Advertisements for three private coronavirus test centres have been banned after they claimed they could show whether someone was immune to coronavirus.
Complaints were made to the Advertising Standards Agency (ASA), which ruled all three were “misleading” and their adverts should be removed from their websites and social media platforms.
The paid-for Facebook advert for Corona Test Centre London, which appeared in May, featured a picture of a socially-distanced group of people wearing overalls and face masks and the message: “We are on a mission to safely get you back to your friends and back to work.”
X Medical Ltd, who owns the centre, was charging £120 for antigen tests and between £165 and £175 for “fit to fly” and PCR tests.
The watchdog said it considered that the advert would be interpreted by readers to mean the tests “were capable of indicating whether or not someone could safely return to work and to social gatherings without fear of contracting or passing on the virus”.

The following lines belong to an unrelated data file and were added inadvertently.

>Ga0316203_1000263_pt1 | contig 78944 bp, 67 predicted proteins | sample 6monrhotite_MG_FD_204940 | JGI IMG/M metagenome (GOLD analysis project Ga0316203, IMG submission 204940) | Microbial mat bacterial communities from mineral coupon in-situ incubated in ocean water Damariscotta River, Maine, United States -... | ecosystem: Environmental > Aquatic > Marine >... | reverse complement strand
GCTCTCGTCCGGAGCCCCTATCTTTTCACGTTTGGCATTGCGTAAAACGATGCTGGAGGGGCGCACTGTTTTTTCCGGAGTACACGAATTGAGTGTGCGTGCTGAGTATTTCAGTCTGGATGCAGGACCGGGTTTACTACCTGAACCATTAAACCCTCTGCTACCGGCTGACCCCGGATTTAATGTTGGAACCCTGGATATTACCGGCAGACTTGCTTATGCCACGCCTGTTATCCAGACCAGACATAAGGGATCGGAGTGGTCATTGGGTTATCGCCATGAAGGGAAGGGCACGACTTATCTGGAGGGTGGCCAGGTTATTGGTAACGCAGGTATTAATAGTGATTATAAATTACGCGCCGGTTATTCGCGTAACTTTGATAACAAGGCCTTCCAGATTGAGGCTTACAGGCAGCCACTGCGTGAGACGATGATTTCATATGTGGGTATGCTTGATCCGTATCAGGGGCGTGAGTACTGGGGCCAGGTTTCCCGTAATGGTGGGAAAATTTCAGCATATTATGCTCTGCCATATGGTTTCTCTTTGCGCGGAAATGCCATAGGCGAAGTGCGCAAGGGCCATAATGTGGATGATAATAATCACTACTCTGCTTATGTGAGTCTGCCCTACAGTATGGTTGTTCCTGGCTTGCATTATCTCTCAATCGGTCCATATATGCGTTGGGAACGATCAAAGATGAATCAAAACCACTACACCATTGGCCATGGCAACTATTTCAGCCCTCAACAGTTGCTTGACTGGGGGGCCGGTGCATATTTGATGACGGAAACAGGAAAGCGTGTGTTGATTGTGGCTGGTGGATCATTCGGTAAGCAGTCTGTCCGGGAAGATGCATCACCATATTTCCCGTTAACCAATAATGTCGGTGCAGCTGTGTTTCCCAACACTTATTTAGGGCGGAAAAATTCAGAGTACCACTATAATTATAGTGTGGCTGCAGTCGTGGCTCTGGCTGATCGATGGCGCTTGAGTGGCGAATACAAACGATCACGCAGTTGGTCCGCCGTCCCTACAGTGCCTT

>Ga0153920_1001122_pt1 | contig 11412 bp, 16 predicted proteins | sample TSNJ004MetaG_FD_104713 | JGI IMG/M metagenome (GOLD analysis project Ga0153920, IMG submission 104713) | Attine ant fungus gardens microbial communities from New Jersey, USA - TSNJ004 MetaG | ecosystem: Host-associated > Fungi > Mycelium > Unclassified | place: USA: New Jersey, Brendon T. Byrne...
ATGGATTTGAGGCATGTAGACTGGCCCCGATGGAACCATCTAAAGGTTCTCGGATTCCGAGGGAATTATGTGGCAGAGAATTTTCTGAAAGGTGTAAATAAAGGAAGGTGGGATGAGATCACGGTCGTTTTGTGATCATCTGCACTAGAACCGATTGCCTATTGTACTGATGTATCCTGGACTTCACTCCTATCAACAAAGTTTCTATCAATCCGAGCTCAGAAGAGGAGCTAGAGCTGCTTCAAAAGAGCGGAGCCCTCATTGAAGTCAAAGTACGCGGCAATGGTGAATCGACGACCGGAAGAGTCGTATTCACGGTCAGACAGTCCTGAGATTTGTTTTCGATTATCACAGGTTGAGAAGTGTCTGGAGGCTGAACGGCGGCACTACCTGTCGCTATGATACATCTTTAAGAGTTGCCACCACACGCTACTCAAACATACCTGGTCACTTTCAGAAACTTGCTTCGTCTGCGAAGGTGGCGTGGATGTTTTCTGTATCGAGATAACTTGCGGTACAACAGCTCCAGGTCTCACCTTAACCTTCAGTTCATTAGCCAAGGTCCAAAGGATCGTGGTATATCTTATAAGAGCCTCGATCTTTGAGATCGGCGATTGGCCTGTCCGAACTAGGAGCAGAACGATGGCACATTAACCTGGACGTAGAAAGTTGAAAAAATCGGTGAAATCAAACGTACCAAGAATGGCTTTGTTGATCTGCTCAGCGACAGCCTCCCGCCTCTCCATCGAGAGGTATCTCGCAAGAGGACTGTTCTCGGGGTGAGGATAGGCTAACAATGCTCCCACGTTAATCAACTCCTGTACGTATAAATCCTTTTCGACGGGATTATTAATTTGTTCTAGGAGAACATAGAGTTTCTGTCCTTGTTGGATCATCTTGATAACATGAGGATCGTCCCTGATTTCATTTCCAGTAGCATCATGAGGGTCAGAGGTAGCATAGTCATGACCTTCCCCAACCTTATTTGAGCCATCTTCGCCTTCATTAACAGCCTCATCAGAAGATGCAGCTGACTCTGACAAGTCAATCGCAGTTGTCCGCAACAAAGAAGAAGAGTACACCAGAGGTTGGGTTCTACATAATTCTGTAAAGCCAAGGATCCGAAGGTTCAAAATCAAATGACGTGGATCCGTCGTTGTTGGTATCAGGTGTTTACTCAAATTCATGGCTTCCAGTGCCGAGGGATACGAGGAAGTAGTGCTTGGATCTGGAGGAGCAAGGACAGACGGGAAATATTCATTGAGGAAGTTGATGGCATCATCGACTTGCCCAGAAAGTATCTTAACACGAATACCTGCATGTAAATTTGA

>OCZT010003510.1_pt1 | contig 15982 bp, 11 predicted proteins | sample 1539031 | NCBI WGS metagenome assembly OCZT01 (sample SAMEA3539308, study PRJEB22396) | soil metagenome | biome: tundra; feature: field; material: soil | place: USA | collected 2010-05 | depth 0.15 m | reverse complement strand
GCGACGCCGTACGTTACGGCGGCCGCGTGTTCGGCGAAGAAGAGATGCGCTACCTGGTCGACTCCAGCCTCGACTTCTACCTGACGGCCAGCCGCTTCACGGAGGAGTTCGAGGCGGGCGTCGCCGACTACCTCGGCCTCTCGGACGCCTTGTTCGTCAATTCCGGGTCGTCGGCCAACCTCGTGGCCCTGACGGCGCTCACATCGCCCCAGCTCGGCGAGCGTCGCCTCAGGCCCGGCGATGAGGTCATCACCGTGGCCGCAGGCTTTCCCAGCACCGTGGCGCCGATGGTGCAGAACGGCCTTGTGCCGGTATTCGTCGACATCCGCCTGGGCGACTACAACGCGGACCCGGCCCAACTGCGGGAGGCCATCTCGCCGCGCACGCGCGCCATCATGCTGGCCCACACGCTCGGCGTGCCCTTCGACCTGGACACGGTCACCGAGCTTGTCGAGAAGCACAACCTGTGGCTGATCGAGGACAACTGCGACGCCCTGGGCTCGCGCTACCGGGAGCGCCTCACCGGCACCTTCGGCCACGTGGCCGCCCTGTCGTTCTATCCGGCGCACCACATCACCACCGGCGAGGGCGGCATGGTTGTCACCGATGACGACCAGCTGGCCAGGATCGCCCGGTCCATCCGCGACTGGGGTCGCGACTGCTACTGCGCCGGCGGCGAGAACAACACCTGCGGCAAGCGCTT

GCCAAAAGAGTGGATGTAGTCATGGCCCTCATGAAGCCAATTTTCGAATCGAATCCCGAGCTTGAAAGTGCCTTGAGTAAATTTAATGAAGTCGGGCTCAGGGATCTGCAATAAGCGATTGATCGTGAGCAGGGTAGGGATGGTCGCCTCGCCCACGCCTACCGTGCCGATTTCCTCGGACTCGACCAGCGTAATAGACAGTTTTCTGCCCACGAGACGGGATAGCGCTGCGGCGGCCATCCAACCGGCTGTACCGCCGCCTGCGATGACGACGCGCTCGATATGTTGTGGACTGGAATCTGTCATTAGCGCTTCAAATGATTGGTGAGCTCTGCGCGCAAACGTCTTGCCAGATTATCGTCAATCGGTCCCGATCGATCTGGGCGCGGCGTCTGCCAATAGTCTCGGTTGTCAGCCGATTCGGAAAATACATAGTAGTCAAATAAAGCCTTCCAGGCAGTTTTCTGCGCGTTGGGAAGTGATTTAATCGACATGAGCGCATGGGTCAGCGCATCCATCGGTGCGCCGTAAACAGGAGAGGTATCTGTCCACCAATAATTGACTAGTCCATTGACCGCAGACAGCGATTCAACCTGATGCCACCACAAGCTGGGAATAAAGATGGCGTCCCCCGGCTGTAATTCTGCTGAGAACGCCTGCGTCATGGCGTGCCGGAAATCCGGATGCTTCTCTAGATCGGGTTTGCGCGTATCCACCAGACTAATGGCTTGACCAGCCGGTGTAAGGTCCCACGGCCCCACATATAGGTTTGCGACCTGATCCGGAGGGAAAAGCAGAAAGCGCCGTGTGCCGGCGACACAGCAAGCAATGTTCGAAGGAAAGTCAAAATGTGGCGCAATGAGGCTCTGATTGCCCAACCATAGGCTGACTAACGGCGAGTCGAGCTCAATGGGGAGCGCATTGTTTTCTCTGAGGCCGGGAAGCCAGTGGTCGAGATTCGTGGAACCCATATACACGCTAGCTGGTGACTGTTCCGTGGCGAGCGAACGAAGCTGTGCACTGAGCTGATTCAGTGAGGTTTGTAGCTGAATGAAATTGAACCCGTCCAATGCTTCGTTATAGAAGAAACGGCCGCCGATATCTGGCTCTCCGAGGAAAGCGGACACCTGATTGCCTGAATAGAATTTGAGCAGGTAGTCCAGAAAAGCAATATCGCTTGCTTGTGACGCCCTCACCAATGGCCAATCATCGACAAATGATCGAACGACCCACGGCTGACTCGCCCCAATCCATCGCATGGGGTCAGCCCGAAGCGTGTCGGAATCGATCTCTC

It ruled the ads misleading after it found no information in either which explained that a positive antibody result did not mean that a person was immune.
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Solihull Health Check Clinic’s ad was banned for claiming their antibody test results were “100% accurate” and “Public Health England and government approved”.
The advert, as seen on 2 July, offered test results within 24 hours and said positive ones would indicate a “coronavirus immune response”.
The ASA found the ad to be misleading on all three counts.
The other ad to be banned was for a travel vaccination clinic in London run by 360 Health Ltd.
An advert from 27 May offered a blood test that within two days could tell “whether you have potential antibodies (immunity) to COVID-19” and was targeted at people “thinking about getting back to work”.
It mentioned two tests – one that “detects IgG antibodies (long-term immunity) – and another rapid on-the-spot test which “detects IgM and IgG antibodies, “recent infection and longer-term immunity”.
The firm said it did not believe customers found their advert to be misleading and had not received any other complaints.
In its ruling on Wednesday, the ASA noted that as of 13 July, government guidance said that there was no strong evidence yet to suggest those who had been proven to have had the virus, and to have produced antibodies, were immune.
It comes after a man in Nevada was confirmed to have contracted the virus twice – first on 18 April and for a second time on 5 June.